What is panic disorder (PD) and how does Talkiatry treat it?

What is panic disorder (PD) and how does Talkiatry treat it?

Reviewed by:
Tracey Griffin, LMHC
Staff Licensed Mental Health Counselor
at Talkiatry
July 8, 2021
In this article

Panic disorder (PD) is one of many types of anxiety disorders. Anxiety often contributes to panic attacks, which are episodes of feeling terrified without being in any immediate danger. You are not alone if you feel that you are experiencing PD: about 6 million people in the U.S. suffer from this condition. 

People with PD live in constant fear of panic attacks as it is common for them to occur unexpectedly, without warning. Symptoms of an attack usually last for 10 to 20 minutes, but in extreme cases, they may last for more than an hour. The symptoms can also differ from person to person, and the experience can be unique.

Panic disorder symptoms

A major symptom of PD, the DSM-5 defines panic attacks as surges of intense fear or discomfort that peak within minutes. There are two categories for panic attacks—expected and unexpected. Expected panic attacks are typically associated with a specific, known fear. In contrast, unexpected panic attacks often occur for no apparent reason and, in most cases, are not proportional to the danger that exists in the environment.

Panic attacks occur when a person experiences four or more of the following:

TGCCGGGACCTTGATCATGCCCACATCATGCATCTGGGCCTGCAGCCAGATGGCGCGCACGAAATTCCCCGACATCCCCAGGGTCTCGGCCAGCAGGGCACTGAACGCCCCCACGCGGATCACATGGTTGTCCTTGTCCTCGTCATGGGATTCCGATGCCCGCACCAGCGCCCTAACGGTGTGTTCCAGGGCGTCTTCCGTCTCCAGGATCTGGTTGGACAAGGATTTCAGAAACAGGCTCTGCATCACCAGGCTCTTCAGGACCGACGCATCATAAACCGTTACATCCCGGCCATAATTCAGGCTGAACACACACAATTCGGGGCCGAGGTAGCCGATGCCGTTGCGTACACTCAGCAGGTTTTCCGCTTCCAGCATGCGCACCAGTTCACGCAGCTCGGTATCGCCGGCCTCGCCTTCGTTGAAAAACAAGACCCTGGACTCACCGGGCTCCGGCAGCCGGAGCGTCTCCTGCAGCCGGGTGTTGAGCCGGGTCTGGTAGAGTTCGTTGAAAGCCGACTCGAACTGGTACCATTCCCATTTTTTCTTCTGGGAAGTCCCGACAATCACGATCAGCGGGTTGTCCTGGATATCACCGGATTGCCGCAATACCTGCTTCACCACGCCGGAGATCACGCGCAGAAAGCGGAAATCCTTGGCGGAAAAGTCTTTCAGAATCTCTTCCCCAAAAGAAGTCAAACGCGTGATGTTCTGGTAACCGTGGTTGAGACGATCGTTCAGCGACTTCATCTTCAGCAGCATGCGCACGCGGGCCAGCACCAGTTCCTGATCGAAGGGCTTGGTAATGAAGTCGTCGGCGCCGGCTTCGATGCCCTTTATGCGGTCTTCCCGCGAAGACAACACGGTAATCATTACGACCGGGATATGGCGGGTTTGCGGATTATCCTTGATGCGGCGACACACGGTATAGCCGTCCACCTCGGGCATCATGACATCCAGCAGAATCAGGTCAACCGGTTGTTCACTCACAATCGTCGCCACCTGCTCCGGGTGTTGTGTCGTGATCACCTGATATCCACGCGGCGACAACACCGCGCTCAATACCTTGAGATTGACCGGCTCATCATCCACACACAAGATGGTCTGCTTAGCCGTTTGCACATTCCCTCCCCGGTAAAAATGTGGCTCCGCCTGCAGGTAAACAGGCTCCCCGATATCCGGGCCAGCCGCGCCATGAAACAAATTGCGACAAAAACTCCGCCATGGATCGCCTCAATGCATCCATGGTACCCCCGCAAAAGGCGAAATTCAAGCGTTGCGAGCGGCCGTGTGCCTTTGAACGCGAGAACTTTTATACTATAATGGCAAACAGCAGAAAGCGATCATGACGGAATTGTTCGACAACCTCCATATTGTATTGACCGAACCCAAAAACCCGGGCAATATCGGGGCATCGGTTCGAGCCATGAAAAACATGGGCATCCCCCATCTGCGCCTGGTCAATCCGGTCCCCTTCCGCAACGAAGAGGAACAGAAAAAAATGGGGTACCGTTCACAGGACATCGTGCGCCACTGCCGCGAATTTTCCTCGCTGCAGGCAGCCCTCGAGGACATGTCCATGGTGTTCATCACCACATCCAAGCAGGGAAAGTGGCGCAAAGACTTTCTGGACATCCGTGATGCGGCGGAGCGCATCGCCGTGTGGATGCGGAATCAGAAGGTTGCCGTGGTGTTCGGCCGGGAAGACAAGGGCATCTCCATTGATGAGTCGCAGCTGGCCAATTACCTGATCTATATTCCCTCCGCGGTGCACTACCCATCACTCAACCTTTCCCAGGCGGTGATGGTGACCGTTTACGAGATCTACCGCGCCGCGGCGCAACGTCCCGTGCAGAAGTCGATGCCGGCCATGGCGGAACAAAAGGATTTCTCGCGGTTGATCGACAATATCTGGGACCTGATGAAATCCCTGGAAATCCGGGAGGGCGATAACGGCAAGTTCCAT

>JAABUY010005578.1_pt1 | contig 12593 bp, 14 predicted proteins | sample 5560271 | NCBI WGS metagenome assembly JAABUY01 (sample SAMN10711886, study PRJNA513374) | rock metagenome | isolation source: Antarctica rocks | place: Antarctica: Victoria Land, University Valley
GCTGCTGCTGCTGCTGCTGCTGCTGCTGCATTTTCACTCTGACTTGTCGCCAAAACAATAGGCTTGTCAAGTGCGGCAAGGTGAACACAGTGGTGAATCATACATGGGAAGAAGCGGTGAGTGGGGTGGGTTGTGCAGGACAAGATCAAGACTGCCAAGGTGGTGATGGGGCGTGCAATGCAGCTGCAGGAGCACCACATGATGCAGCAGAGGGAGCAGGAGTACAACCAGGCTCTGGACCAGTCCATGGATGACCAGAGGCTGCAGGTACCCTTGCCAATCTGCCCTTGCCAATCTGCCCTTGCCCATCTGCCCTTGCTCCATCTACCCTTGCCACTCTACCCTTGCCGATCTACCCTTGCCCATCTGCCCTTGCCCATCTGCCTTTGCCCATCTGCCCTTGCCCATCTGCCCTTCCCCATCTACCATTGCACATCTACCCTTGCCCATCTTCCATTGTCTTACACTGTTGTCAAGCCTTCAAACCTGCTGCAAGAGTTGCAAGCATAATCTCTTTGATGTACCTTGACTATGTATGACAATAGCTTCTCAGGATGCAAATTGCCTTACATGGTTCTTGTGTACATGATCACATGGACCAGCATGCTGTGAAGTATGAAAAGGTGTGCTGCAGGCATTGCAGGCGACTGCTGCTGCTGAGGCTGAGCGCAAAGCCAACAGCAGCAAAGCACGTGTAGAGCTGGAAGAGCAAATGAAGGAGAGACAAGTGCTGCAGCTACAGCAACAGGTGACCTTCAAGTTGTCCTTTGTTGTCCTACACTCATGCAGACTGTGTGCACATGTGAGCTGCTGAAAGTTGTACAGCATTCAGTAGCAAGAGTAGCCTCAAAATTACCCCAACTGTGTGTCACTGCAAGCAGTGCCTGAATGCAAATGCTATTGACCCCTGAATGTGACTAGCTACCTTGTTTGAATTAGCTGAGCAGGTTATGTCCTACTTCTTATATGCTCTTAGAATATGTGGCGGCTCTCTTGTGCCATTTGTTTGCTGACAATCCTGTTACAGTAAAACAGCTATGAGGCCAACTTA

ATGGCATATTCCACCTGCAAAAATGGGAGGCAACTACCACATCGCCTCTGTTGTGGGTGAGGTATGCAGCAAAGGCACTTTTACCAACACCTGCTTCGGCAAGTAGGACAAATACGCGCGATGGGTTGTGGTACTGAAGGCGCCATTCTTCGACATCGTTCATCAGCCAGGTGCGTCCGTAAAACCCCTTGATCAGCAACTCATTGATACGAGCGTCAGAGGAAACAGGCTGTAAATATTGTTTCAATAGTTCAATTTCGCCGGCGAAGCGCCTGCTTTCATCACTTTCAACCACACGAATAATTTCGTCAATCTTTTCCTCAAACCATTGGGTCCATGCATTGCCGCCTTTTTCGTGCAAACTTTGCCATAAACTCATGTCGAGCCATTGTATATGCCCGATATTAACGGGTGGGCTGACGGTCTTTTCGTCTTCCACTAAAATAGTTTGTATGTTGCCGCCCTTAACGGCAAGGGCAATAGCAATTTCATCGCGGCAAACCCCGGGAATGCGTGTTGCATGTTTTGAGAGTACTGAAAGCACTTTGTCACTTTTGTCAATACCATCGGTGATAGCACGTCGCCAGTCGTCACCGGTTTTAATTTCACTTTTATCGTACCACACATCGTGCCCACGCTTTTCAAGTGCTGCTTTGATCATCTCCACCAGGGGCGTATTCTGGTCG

• Danger or threat of impending disaster.
  • Anxiety about losing control or losing one's life.
  • Heart pounding at a rapid rate.
  • Trembling, shaking, or sweating.
  • Feeling short of breath or a tightness in the throat.
  • Feelings of chills and hot flashes.
  • Nausea or chest pains.
  • Dizziness, lightheadedness, or faintness
  • Numbness or tingling sensation

As a primary symptom of panic disorders, panic attacks are usually unexpected and recurrent. Further, at least one panic attack is generally followed by one month or more of anxiety that causes a change in behavior and the avoidance of situational triggers of attacks.

The symptoms of panic disorder are very similar to other anxiety disorders or medical conditions, which is why it is essential to have Talkiatry's medical professionals diagnose panic disorders based on symptoms, behaviors, and conditions defined by the DSM-5.

Treatment for panic disorder

Fortunately, there are ways to prevent panic attacks that can be achieved by using medications, psychotherapy, or a combination of both. The duration of treatment depends on the severity of the condition and the response to treatment. However, not everyone with panic disorder requires treatment unless their condition is severely hindering their lives.  

How Talkiatry treats panic disorder

Talkiatry has psychiatrists who specialize in treating Panic Disorder. Our PD specialists carefully assess your condition and needs then prescribe the right course of action. 

Medication management

To help make panic attacks less frequent or less severe, our psychiatrists will typically prescribe medication including serotonin selective reuptake inhibitors (SSRIs), serotonin-norepinephrine reuptake inhibitors (SNRIs), or tricyclic antidepressants (TCAs). SSRIs target serotonin, a neurotransmitter associated with mood. By balancing serotonin levels, SSRIs help regulate mood, decrease anxiety, and improve sleep.